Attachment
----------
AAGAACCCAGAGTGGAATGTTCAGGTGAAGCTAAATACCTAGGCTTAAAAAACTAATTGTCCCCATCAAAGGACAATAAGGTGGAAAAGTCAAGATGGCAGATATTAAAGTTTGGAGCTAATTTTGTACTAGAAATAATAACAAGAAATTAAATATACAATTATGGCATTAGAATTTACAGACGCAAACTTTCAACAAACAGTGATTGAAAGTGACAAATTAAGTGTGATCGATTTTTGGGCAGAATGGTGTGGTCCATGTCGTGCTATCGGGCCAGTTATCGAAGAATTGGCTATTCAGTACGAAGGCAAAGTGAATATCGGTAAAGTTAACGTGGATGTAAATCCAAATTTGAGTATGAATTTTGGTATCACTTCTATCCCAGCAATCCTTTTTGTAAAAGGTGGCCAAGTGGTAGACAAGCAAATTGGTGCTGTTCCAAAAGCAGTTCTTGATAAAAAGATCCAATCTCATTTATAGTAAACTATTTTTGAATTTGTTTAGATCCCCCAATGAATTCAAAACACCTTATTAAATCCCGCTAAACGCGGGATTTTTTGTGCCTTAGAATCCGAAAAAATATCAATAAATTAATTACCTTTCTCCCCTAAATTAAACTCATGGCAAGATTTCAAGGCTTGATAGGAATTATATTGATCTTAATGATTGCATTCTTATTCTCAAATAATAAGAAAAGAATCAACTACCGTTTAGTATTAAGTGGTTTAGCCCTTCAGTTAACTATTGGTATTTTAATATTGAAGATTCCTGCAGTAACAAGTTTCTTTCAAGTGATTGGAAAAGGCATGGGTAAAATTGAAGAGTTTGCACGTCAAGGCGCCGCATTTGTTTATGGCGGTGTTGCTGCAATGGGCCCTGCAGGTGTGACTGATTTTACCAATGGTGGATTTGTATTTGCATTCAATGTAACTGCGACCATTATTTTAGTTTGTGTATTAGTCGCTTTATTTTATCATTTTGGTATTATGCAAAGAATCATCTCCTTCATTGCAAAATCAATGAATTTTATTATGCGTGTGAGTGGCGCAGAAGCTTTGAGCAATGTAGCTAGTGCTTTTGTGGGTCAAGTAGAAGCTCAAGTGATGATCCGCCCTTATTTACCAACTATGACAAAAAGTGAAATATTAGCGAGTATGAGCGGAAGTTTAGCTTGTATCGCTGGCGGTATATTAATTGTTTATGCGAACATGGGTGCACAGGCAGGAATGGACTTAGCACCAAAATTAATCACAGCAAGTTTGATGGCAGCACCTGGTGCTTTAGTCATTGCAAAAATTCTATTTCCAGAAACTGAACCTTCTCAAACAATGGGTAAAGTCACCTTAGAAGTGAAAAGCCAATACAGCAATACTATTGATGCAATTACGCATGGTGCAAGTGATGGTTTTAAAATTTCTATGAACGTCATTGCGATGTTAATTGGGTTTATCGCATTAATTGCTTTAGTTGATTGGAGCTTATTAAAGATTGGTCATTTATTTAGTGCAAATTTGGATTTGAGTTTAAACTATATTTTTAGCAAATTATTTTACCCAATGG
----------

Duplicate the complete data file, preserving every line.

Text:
AAGAACCCAGAGTGGAATGTTCAGGTGAAGCTAAATACCTAGGCTTAAAAAACTAATTGTCCCCATCAAAGGACAATAAGGTGGAAAAGTCAAGATGGCAGATATTAAAGTTTGGAGCTAATTTTGTACTAGAAATAATAACAAGAAATTAAATATACAATTATGGCATTAGAATTTACAGACGCAAACTTTCAACAAACAGTGATTGAAAGTGACAAATTAAGTGTGATCGATTTTTGGGCAGAATGGTGTGGTCCATGTCGTGCTATCGGGCCAGTTATCGAAGAATTGGCTATTCAGTACGAAGGCAAAGTGAATATCGGTAAAGTTAACGTGGATGTAAATCCAAATTTGAGTATGAATTTTGGTATCACTTCTATCCCAGCAATCCTTTTTGTAAAAGGTGGCCAAGTGGTAGACAAGCAAATTGGTGCTGTTCCAAAAGCAGTTCTTGATAAAAAGATCCAATCTCATTTATAGTAAACTATTTTTGAATTTGTTTAGATCCCCCAATGAATTCAAAACACCTTATTAAATCCCGCTAAACGCGGGATTTTTTGTGCCTTAGAATCCGAAAAAATATCAATAAATTAATTACCTTTCTCCCCTAAATTAAACTCATGGCAAGATTTCAAGGCTTGATAGGAATTATATTGATCTTAATGATTGCATTCTTATTCTCAAATAATAAGAAAAGAATCAACTACCGTTTAGTATTAAGTGGTTTAGCCCTTCAGTTAACTATTGGTATTTTAATATTGAAGATTCCTGCAGTAACAAGTTTCTTTCAAGTGATTGGAAAAGGCATGGGTAAAATTGAAGAGTTTGCACGTCAAGGCGCCGCATTTGTTTATGGCGGTGTTGCTGCAATGGGCCCTGCAGGTGTGACTGATTTTACCAATGGTGGATTTGTATTTGCATTCAATGTAACTGCGACCATTATTTTAGTTTGTGTATTAGTCGCTTTATTTTATCATTTTGGTATTATGCAAAGAATCATCTCCTTCATTGCAAAATCAATGAATTTTATTATGCGTGTGAGTGGCGCAGAAGCTTTGAGCAATGTAGCTAGTGCTTTTGTGGGTCAAGTAGAAGCTCAAGTGATGATCCGCCCTTATTTACCAACTATGACAAAAAGTGAAATATTAGCGAGTATGAGCGGAAGTTTAGCTTGTATCGCTGGCGGTATATTAATTGTTTATGCGAACATGGGTGCACAGGCAGGAATGGACTTAGCACCAAAATTAATCACAGCAAGTTTGATGGCAGCACCTGGTGCTTTAGTCATTGCAAAAATTCTATTTCCAGAAACTGAACCTTCTCAAACAATGGGTAAAGTCACCTTAGAAGTGAAAAGCCAATACAGCAATACTATTGATGCAATTACGCATGGTGCAAGTGATGGTTTTAAAATTTCTATGAACGTCATTGCGATGTTAATTGGGTTTATCGCATTAATTGCTTTAGTTGATTGGAGCTTATTAAAGATTGGTCATTTATTTAGTGCAAATTTGGATTTGAGTTTAAACTATATTTTTAGCAAATTATTTTACCCAATGG